Elon Musk claims his Neuralink brain implant ‘may cure tinnitus within five years’

BRAZIL - 2022/05/02: In this photo illustration, the Neuralink logo is seen in the background of a silhouetted woman holding a mobile phone. (Photo Illustration by Rafael Henrique/SOPA Images/LightRocket via Getty Images)
Could Musk's Neuralink cure tinnitus? (SOPA Images/LightRocket via Getty Images)

Tesla CEO Elon Musk has claimed that his brain-computer interface company Neuralink may be able to cure tinnitus within five years.

The Space X billionaire tweeted that the brain implant would ‘definitely’ be able to cure tinnitus at some point, saying, “Might be less than 5 years away, as current version Neuralinks are semi-generalized neural read/write devices with around 1000 electrodes and tinnitus probably needs more than 1000.’

‘Future gen Neuralinks will increase electrode count by many orders of magnitude.’

Musk also claimed that Neuralink devices might be ready to go into human trials this year.

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Scientists are more sceptical of the timeline, but say that the underlying science is not controversial.

Writing in The Conversation, David Tuffley, senior lecturer in applied ethics & cyberSecurity, Griffith University said: ‘Neural implants have been helping people since the early 1960s when the first cochlear implant was placed in a person with impaired hearing. There has been much progress in the 60 years since then.

Neuroscientists are broadly optimistic the device has potential to treat tinnitus. It may also be useful in treating obsessive compulsive disorder, repairing brain injuries, and treating conditions such as autism or degenerative diseases of the nervous system using deep brain stimulation.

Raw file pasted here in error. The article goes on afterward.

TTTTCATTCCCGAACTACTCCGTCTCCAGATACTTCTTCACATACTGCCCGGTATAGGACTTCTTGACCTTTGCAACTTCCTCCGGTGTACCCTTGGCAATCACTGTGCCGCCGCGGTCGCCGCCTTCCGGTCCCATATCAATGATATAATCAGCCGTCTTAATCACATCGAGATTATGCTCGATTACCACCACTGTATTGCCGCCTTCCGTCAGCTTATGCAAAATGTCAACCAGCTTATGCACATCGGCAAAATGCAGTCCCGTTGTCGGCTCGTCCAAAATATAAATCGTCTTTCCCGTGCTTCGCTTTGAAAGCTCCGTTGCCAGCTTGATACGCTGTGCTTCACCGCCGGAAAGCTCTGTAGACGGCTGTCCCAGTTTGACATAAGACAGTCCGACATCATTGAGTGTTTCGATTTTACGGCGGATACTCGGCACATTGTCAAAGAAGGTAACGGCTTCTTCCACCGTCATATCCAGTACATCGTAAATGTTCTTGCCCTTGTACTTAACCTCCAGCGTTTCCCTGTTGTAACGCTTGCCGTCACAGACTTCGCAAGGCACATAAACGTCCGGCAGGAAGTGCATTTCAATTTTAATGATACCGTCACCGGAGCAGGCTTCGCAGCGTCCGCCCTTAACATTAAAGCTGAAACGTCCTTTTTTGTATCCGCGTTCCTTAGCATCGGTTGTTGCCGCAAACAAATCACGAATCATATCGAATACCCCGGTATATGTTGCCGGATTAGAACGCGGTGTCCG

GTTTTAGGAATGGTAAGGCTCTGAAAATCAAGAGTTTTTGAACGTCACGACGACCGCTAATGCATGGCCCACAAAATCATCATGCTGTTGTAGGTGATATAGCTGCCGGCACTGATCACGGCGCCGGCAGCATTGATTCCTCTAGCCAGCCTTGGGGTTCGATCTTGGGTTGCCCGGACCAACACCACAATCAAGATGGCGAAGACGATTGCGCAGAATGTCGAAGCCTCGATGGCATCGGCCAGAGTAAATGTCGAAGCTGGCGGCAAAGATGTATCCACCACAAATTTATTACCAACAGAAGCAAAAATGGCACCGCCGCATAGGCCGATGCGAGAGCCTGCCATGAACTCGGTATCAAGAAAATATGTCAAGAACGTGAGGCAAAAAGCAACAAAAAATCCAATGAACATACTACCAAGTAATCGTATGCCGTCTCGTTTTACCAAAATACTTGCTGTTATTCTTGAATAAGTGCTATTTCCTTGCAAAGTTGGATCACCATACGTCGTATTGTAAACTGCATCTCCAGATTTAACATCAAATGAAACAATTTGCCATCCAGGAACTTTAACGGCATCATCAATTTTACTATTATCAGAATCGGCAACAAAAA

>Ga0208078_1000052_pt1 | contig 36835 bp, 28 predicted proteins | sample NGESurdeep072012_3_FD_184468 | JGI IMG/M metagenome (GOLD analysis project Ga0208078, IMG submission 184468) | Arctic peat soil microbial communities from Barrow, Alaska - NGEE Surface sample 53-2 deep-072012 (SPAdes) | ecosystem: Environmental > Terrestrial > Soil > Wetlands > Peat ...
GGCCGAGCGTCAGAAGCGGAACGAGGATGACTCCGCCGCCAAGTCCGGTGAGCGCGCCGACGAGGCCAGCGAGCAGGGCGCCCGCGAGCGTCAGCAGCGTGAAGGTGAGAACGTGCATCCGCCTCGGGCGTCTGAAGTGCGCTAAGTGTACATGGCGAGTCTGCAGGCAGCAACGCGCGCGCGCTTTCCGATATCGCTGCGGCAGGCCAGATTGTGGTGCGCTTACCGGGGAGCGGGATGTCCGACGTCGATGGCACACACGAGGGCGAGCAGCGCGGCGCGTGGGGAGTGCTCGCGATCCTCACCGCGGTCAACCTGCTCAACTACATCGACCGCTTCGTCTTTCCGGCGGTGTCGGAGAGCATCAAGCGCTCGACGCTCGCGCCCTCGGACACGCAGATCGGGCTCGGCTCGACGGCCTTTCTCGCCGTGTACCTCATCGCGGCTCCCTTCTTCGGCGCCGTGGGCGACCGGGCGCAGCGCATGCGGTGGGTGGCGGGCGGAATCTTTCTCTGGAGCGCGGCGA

Paul Nuyujukian, director of the Brain Interfacing Laboratory at Stanford University, said, "We are on the cusp of a complete paradigm shift. This type of technology has the potential to transform our treatments.

"Not just for stroke, paralysis, and motor degenerative disease, but also for pretty much every other type of brain disease.’

Space X billionaire Musk recently showed off a video demonstrating how Neuralink technology allowed a monkey to play videogames using its mind.

Neuralink, which launched in 2016, is centred on creating devices which can be implanted in the human brain.

The startup is working on flexible threads, thinner than human hair, designed to be implanted into the brain to ‘“read” brain activity.

In a Twitter conversation following Neuralink’s most recent video, Musk was asked by a man who had been paralysed in a car accident how soon the technology was likely to be available.

Musk replied: "Neuralink is working super hard to ensure implant safety & is in close communication with the FDA (Food and Drug Administration)."

Musk has made similarly ambitious statements in the past about the technology, which some hope could treat Alzheimer's and Parkinson's, having said that he would be testing on humans in 2020 in 2019.

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Neuralink “ultra high bandwidth brain-machine interfaces” are built to transmit brain impulses to machines, with an end goal, Musk has said, of allowing humans to “merge” with artificial intelligence (AI).

Last year, the company revealed that it would be using a surgical robot to implant thin thread-like wires into a user’s brain, connected to an external processing unit.

The company hopes to make the connection wireless.

It would link up to an app, allowing users to control a mobile device, or a mouse and keyboard on a computer.

The company has already performed successful tests of the technology on mice.

Last year, replying to a question from a Twitter user, Musk said that the technology could one day be used to stream music directly into users’ brains.

Musk said that the technology “would solve a lot of brain/spine injuries & is ultimately essential for AI symbiosis”.

Musk has previously said: “Over time I think we will probably see a closer merger of biological intelligence and digital intelligence.

“It’s mostly about the bandwidth, the speed of the connection between your brain and the digital version of yourself, particularly output.”

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